Storyteller And Judgment

By Rev. David Wilson Rogers |  June 15, 2013

            The audience listened with intense interest as the Storyteller spoke. He spoke simple truths, in straightforward language, and cut right to the heart of what makes a person either live at peace or in a state of tension with the world.
            At one point the Storyteller began talking about the harsh reality of judgment. He cautioned his audience not to become enveloped in the cultural trend toward judging others and placing ourselves above them in all sorts of ways.
            The Storyteller was keenly aware of people’s tendency to look at blessings and beliefs as means to elevate themselves as superior to others—especially others who were different, had conflicting beliefs, or had resources that were not the same as theirs.
            There were so many times that the Storyteller tried to transcend this kind of hurtful judgment. He recognized the unspoken truth behind so much judgment and it was his uncanny ability to share that truth with others that made his message so powerful, and memorable.
            He told them that one of the biggest challenges one faced when judging others is overcoming the biased, clouded, and often distorted perspectives we hold toward others. In our own mind, the Storyteller suggested, we are clearly in the right. We know what is best. We know what needs to be done. We know how the other person should think, act, and believe. We know because we have the God-given mind and faith to make the right choice for them, especially when they are clearly too short-sighted to do the right thing for themselves. At least that is what we think!
            Yet, in so many cases the problem is that our own vision is so distorted by the problems we face, making a clear, accurate, or even viable recommendation for the betterment of another person is impossible! Regardless of what we think is wrong with the person, our own sin will always distort that perception.
            In telling the people this, the Storyteller then lovingly, yet sternly, told the gathered audience that before they could really ever hope to honestly, fairly, and righteously judge another, they had to first come to terms with the sin in their own lives. Then—and only then—they could see clearly and begin to understand the life of another.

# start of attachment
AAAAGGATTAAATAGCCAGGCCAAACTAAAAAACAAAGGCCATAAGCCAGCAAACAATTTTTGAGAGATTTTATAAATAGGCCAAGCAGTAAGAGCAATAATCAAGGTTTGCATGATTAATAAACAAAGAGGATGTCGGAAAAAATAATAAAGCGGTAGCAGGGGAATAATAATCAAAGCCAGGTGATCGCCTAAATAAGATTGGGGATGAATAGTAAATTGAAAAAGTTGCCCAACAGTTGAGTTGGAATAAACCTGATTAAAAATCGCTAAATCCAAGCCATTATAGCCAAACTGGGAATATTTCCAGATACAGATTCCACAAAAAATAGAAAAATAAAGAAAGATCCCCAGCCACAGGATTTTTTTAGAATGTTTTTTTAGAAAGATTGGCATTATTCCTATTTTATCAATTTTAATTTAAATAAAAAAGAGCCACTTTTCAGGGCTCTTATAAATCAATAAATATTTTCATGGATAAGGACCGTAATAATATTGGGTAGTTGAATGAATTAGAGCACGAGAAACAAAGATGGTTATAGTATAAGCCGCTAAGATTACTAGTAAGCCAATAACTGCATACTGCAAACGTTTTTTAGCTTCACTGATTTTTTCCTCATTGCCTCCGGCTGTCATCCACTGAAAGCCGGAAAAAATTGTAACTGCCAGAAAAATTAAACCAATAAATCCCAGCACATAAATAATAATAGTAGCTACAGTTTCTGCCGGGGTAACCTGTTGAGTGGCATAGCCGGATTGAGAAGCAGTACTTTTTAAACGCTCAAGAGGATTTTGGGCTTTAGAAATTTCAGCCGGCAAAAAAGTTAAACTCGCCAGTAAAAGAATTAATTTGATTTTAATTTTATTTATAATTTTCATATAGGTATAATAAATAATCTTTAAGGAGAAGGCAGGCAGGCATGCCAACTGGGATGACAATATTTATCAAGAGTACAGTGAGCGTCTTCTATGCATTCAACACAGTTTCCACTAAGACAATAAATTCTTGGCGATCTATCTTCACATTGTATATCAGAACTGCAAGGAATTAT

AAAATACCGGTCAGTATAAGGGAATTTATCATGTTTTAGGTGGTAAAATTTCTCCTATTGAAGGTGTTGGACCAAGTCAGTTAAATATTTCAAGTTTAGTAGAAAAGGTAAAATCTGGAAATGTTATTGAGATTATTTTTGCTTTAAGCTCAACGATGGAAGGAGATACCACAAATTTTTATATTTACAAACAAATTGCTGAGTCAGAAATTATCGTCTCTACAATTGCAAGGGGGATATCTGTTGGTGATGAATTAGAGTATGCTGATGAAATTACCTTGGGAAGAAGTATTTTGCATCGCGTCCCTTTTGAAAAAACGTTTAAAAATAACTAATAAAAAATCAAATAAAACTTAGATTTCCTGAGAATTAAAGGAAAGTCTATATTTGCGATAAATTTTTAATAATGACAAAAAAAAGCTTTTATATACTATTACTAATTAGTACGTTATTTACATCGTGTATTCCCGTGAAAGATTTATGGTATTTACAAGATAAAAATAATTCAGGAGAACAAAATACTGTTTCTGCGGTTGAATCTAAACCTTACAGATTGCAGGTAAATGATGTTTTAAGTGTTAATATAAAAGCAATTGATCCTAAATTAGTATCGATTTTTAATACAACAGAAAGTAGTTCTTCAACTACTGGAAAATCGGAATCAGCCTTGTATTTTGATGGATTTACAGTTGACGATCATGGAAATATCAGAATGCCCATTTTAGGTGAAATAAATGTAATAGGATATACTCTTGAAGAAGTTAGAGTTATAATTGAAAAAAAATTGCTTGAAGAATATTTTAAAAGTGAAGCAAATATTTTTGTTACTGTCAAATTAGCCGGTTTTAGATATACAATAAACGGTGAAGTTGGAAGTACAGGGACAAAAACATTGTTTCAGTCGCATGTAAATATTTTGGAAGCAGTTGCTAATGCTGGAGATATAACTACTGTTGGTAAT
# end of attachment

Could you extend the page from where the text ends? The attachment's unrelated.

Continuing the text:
Consider how much damage is done, the Storyteller subtly hinted, because well-meaning people reach out to help, judge, and correct others without a clear vision of what they first need to address. One can imagine it would be like a surgeon performing surgery on a patient that could not be easily seen or properly understood.
            The words and quiet implications of the Storyteller hit the audience with a profound sense of urgency! They were being called into a more genuine, authentic, and holy way of life. The dynamic presence of the Storyteller that first compelled them to listen, now faded in importance as the sheer truth and incredible power of his message began to ring through.
            If you want to change the world and participate in transforming lives in the name of the faith you hold so dear, begin by prayerfully working on the sin in your own life. Otherwise, you can never see clearly to address the problems elsewhere. Much to everyone’s surprise, after you venture down this sacred path of crucial self-discovery, the result will generally be that the problems you find in others were never as serious as you once believed they were. The Storyteller knows. His name is Jesus and he told this story in Matthew 7:1-5.